Researchers claim to potentially have solved the mystery of the wooly mammoth’s mass extinction.1 After drilling permafrost cores in Alaska, Canada, and northern Russia, a team led by Eske Willerslev of the University of Copenhagen analyzed DNA remnants of Arctic vegetation within those cores. Based upon their analysis of the cores, they concluded that edible plants called forbs (which include sagebrush, yarrow, and mums) were once much more abundant upon the Arctic steppes. Furthermore, the stomach contents within mammoth and other animal carcasses seem to indicate that the mammoths preferred these forbs. The scientists theorize that an “invasion” by grasses crowded out the forbs, greatly reducing the amount of the mammoths’ preferred foods. But is this really an adequate explanation? Researchers have long assumed that mammoths did eat grasses, as do modern-day elephants. Yet, even if the mammoths preferred forbs, they could still have presumably subsisted on a grass-rich diet.
This is only the latest of many theories offered to explain the wooly mammoth’s extinction. As recently as 2013, scientists attributed the animal’s disappearance to a warming climate.2
Not only is the extinction of the wooly mammoth difficult for secular scientists to explain, but perhaps somewhat surprisingly, the creature’s past presence in large numbers in Siberia and other places is also problematic. In secular thinking, we are now living within a warm, relatively short “interglacial” period that separates longer, colder “glacials” or ice ages. Yet even in today’s supposedly warmer climate, the long winters in Siberia are extremely cold, with temperatures often reaching -40°C or lower!3 How could even the wooly mammoths have tolerated such extremely cold temperatures?
Numbering in the millions, the mammoth herds were too numerous and slow-moving to travel to warmer regions during the winter.4 And even if they could have migrated during winters and returned to Siberia in the summers, the warmer months would also have threatened them, as the sun would have melted the top layers of permafrost and created treacherous bogs for the large beasts to navigate.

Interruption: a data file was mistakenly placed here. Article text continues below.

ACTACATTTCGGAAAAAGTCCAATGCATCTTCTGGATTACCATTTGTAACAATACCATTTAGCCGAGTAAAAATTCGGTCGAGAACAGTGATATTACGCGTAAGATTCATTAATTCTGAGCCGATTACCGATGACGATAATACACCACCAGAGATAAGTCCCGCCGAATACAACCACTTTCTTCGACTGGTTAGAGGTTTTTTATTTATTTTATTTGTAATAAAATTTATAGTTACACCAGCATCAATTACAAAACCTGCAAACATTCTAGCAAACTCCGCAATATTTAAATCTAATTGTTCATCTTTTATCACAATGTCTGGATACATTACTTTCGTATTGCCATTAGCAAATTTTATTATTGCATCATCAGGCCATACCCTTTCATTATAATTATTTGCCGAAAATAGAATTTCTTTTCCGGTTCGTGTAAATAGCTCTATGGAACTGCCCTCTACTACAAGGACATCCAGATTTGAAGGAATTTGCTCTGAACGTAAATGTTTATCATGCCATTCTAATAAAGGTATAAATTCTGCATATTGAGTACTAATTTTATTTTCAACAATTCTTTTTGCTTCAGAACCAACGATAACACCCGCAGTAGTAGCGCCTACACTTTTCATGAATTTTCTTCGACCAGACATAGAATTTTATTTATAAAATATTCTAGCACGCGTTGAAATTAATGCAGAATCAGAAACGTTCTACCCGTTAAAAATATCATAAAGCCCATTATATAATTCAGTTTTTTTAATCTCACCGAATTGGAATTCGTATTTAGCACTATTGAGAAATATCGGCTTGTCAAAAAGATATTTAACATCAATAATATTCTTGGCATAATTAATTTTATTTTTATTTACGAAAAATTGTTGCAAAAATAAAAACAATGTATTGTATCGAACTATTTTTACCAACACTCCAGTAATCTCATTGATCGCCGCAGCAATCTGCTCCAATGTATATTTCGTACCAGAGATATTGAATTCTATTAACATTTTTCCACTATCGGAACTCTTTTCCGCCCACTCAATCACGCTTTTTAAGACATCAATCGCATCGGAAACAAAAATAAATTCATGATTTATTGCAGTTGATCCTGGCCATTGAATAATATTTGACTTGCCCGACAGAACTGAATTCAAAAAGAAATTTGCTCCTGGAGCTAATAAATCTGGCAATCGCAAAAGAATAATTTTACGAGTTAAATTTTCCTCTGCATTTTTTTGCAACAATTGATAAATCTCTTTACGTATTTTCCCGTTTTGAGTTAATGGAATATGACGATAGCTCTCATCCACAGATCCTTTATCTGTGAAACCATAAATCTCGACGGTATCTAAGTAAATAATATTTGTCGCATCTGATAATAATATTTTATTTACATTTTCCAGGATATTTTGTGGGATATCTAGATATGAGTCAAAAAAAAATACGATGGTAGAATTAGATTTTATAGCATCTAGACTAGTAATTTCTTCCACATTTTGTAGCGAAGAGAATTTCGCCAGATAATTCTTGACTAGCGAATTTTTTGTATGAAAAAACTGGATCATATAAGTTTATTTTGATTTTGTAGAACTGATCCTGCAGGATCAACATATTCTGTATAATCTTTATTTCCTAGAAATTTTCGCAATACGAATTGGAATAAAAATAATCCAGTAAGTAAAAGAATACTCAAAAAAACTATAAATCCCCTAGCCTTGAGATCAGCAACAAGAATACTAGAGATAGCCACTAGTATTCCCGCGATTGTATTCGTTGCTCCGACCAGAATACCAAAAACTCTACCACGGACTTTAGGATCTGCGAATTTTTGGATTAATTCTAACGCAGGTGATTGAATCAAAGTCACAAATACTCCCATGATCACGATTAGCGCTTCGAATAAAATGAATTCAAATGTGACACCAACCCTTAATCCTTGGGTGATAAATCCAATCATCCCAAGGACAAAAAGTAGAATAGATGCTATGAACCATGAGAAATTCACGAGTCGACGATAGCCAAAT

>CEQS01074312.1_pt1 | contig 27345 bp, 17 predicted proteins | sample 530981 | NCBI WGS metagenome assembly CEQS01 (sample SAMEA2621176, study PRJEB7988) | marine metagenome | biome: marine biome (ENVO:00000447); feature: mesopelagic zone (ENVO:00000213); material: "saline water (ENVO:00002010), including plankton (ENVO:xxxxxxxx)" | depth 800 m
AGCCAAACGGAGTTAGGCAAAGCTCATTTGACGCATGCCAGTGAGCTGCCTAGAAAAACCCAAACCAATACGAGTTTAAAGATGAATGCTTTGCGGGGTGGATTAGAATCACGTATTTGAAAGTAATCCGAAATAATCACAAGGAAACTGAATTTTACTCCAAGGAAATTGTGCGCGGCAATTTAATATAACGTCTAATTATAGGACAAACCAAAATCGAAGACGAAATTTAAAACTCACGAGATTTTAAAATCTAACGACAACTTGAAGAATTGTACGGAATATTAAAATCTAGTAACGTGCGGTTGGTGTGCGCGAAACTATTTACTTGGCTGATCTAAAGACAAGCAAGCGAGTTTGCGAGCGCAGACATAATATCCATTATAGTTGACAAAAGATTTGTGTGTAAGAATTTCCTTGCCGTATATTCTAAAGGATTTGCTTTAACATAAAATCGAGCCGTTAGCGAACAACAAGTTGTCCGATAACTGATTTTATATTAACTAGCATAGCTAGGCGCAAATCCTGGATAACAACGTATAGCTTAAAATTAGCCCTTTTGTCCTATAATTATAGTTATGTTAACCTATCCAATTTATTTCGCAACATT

It stands to reason that Siberia’s past climate must have actually been warmer than it is today, with an absence of permafrost. However, this presents an additional problem for secular, uniformitarian theories that assume the exact opposite—a colder climate prior to what they would consider our current warmer “interglacial.”
Creation scientist Michael Oard presents a convincing explanation for the mammoth’s extinction.5 In the creation model, conditions would have been ripe for the Ice Age quickly following the Genesis Flood. Large amounts of volcanic activity during the Flood, as well as the potentially warm waters coming from the “fountains of the great deep” (Genesis 7:11), would have resulted in much warmer post-Flood oceans, perhaps by tens of degrees Celsius. Even the Arctic Ocean would have been ice-free shortly after the Flood, and this is the key to explaining how wooly mammoths could have once lived in these Arctic regions—warm, moist air flowing from the Arctic and Pacific oceans onto the land would have provided the milder climate needed to support the vegetation that sustained the mammoths.
As the oceans gradually cooled, Arctic sea ice would have eventually formed, resulting in a much colder and drier climate. Colder temperatures in the Arctic regions would have produced dramatic temperature differences between high and low latitudes, resulting in very strong winds. These winds would have carried enormous amounts of silt through the atmosphere, not unlike the 1930s Dust Bowl in the Midwestern United States. This combination of a very cold, dry climate and windblown silt would have overcome the slow-moving mammoths, explaining the large number of mammoth bones found in “yedomas” or “edomas”—hills containing large amounts of ice and loess (windblown silt). Although it has long been popular to attribute the wooly mammoth extinction to some kind of a “quick freeze” in which temperatures quickly dropped to below -150°F, Oard presents a much more plausible and compelling explanation for the mammoth’s disappearance.6
- Vergano, D. Woolly Mammoths Wiped Out by Grass Invasion? National Geographic Daily News. Posted on nationalgeographic.com February 5, 2014 accessed, February 7, 2014.
- Green, T. Woolly Mammoth Extinction Partly Caused by Climate Change, Reveals New Study. International Business Times. Posted on ibtimes.com September 11, 2013, accessed February 7, 2014.
- Taylor, A. A Siberian Winter. The Atlantic. Posted on theatlantic.com February 27, 2013, accessed February 18, 2014.
- Osborn, A. Russia digs up woolly mammoth remains for guilt-free ivory. The Telegraph. Posted on telegraph.co.uk September 26, 2010, accessed February 18, 2014.
- Oard, M. 2000. The extinction of the woolly mammoth: was it a quick freeze? Journal of Creation. 14 (3): 24-34.
- Oard, M. 2004. Frozen in Time: Woolly Mammoths, the Ice Age, and the Biblical Key to Their Secrets. Green Forest, AR: Master Books, 51.
* Dr. Hebert is Research Associate at the Institute for Creation Research and received his Ph.D. in physics from the University of Texas at Dallas.
Article posted on February 28, 2014.